Applied Materials has built a 360-employee operation here in Xi’an after announcing an 18-month program last year to reduce employment by 10 to 12 percent, or 1,300 to 1,500 jobs, including layoffs in the United States and Europe. Mr. Pinto said that the company was readjusting its work force as manufacturing shifted to Asia, but that the Xi’an facility involved a new approach to researching the design of an entire assembly line and was not replacing laboratories elsewhere.
Mr. Pinto is a well-known figure in Silicon Valley in his own right. While still a doctoral student at Stanford in the early 1980s, he wrote the first widely used two-dimensional computer simulation of how semiconductors work. This allowed engineers to test each one on a computer before building prototypes, shortening the semiconductor development process.
Later, he became a celebrated researcher at Bell Labs.
With China’s economy gaining strength, Mr. Pinto and his wife, then living in Santa Clara, began insisting in 2005 that their sons study Chinese once a week.
Now 10 and 11, the boys are improving their Chinese and mastering the art of eating with chopsticks.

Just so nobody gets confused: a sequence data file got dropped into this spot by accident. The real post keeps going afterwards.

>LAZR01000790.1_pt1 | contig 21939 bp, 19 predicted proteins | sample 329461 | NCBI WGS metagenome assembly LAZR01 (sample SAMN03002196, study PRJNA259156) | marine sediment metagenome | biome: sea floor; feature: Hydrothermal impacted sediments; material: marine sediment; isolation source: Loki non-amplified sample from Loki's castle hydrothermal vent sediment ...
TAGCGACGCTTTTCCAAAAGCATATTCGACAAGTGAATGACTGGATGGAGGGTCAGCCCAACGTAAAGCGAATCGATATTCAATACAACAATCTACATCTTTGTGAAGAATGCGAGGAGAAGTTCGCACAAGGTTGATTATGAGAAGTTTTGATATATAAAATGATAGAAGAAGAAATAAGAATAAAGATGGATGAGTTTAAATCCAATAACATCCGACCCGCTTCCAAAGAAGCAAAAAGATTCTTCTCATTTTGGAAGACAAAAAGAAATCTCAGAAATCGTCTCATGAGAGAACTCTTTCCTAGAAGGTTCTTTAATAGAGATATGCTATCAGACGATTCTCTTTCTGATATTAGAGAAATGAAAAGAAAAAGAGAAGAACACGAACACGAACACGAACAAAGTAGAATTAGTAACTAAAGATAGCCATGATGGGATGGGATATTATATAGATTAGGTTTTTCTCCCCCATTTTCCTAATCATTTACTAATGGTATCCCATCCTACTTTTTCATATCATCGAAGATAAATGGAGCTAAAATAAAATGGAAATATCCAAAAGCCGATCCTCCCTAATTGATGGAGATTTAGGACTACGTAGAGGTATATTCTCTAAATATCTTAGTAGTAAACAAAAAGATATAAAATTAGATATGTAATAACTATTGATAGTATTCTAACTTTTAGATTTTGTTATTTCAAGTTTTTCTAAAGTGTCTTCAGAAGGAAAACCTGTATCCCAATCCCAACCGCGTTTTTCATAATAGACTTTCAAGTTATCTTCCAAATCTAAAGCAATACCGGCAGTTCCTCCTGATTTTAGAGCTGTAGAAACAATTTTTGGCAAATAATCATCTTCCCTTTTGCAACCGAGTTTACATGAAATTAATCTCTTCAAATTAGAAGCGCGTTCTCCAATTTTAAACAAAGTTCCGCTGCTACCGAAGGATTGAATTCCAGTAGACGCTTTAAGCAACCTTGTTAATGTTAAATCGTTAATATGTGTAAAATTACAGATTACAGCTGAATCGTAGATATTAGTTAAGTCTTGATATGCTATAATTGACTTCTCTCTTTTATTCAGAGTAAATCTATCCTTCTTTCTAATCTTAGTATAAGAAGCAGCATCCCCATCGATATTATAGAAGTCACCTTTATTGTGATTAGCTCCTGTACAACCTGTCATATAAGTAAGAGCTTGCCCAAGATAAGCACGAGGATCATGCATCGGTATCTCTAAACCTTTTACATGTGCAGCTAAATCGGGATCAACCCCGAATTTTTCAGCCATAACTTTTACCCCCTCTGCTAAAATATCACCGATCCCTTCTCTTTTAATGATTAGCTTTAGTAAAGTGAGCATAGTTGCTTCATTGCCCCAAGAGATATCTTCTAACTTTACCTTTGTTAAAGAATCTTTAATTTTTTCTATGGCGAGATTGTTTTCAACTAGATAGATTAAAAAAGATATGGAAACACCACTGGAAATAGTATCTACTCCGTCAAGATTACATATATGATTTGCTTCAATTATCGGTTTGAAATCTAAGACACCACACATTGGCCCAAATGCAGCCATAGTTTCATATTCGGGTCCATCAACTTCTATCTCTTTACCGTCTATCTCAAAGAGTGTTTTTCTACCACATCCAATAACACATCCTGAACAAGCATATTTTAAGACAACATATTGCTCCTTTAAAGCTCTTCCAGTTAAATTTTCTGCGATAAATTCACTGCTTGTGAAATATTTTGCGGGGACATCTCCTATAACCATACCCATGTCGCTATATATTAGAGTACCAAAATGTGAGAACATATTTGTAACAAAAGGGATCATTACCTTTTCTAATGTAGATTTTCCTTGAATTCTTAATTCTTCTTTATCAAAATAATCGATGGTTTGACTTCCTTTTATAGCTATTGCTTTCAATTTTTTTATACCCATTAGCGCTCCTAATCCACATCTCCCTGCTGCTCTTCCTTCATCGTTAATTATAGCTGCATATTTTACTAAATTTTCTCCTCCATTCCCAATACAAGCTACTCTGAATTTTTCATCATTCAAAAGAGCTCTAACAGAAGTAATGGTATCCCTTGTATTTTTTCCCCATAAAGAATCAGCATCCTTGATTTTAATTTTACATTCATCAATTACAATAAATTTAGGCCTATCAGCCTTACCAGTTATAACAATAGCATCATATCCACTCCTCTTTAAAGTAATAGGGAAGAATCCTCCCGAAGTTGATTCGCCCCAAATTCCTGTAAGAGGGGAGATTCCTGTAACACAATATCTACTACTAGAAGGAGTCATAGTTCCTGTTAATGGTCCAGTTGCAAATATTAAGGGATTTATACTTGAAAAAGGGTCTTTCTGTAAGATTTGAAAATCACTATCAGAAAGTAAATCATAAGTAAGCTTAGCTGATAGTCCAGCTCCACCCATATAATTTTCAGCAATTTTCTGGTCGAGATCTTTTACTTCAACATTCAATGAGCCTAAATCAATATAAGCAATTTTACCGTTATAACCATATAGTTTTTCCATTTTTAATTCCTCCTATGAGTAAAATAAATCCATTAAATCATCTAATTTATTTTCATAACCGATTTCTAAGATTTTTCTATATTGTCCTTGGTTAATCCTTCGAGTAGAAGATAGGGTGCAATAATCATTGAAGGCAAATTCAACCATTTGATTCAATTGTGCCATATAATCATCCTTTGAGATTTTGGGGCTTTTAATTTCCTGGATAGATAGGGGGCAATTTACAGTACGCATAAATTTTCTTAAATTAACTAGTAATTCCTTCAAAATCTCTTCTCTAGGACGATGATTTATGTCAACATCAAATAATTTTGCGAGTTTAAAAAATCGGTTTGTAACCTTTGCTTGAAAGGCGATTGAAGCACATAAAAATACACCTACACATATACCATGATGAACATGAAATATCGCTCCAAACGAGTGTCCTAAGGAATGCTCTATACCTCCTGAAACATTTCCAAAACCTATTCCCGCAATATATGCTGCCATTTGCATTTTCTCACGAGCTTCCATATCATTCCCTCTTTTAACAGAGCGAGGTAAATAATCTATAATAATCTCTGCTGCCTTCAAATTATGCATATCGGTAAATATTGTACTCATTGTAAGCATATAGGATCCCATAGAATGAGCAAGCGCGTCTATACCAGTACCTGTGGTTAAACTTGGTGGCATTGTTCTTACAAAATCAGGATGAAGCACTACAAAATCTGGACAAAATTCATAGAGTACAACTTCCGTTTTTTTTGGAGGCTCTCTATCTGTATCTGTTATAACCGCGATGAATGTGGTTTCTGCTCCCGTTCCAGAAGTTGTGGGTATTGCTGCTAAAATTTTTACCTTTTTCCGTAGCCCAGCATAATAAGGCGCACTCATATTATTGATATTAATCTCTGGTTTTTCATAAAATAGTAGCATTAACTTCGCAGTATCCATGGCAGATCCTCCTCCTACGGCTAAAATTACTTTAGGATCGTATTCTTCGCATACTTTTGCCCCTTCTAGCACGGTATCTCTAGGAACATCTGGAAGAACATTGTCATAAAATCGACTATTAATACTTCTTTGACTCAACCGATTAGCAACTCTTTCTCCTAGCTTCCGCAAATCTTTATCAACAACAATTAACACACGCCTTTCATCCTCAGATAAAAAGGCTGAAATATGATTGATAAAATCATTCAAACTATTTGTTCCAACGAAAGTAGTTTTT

Applied Materials has greater challenges, including fighting technological theft, a chronic problem in China.
The company has taken measures, including sealing its computers’ ports here, to prevent the easy use of flash drives to record data. Employees are not allowed to take computers from the building without special permission, and an elaborate system of computer passwords and electronic door keys limits access to certain technological secrets.
But none of that changes the sense that tectonic shifts are under way.
When Xie Lina, a 26-year-old Applied Materials engineer here, was asked recently whether China would play a big role in clean energy in the future, she was surprised by the question.
“Most of the graduate students in China are chasing this area,” she said. “Of course, China will lead everything.”